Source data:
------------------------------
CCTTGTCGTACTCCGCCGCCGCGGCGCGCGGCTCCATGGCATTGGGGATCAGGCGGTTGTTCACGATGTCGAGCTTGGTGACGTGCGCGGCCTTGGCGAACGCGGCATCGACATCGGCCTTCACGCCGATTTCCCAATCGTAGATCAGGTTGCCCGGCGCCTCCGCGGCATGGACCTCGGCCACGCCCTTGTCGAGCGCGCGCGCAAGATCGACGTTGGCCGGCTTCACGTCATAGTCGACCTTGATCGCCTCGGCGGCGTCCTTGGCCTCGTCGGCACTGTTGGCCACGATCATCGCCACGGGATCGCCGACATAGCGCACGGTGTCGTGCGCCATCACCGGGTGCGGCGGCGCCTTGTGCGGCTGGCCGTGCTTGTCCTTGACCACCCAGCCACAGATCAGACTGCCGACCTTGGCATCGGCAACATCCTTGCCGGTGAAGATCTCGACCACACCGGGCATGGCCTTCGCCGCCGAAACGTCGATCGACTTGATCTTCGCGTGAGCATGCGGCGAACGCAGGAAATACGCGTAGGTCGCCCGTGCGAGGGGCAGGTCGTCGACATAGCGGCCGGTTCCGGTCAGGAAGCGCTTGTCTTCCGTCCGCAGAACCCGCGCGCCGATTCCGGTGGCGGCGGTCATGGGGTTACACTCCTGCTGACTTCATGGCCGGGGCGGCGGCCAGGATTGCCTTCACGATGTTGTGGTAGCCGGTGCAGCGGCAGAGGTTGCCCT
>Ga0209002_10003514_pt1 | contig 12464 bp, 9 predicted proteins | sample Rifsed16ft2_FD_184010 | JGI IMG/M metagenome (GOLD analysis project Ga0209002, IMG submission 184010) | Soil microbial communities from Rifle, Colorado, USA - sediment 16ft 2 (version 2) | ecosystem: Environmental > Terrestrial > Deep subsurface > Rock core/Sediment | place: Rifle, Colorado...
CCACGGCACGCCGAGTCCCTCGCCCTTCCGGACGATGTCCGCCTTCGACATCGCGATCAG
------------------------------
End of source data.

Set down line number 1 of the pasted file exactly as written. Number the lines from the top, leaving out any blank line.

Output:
CCTTGTCGTACTCCGCCGCCGCGGCGCGCGGCTCCATGGCATTGGGGATCAGGCGGTTGTTCACGATGTCGAGCTTGGTGACGTGCGCGGCCTTGGCGAACGCGGCATCGACATCGGCCTTCACGCCGATTTCCCAATCGTAGATCAGGTTGCCCGGCGCCTCCGCGGCATGGACCTCGGCCACGCCCTTGTCGAGCGCGCGCGCAAGATCGACGTTGGCCGGCTTCACGTCATAGTCGACCTTGATCGCCTCGGCGGCGTCCTTGGCCTCGTCGGCACTGTTGGCCACGATCATCGCCACGGGATCGCCGACATAGCGCACGGTGTCGTGCGCCATCACCGGGTGCGGCGGCGCCTTGTGCGGCTGGCCGTGCTTGTCCTTGACCACCCAGCCACAGATCAGACTGCCGACCTTGGCATCGGCAACATCCTTGCCGGTGAAGATCTCGACCACACCGGGCATGGCCTTCGCCGCCGAAACGTCGATCGACTTGATCTTCGCGTGAGCATGCGGCGAACGCAGGAAATACGCGTAGGTCGCCCGTGCGAGGGGCAGGTCGTCGACATAGCGGCCGGTTCCGGTCAGGAAGCGCTTGTCTTCCGTCCGCAGAACCCGCGCGCCGATTCCGGTGGCGGCGGTCATGGGGTTACACTCCTGCTGACTTCATGGCCGGGGCGGCGGCCAGGATTGCCTTCACGATGTTGTGGTAGCCGGTGCAGCGGCAGAGGTTGCCCT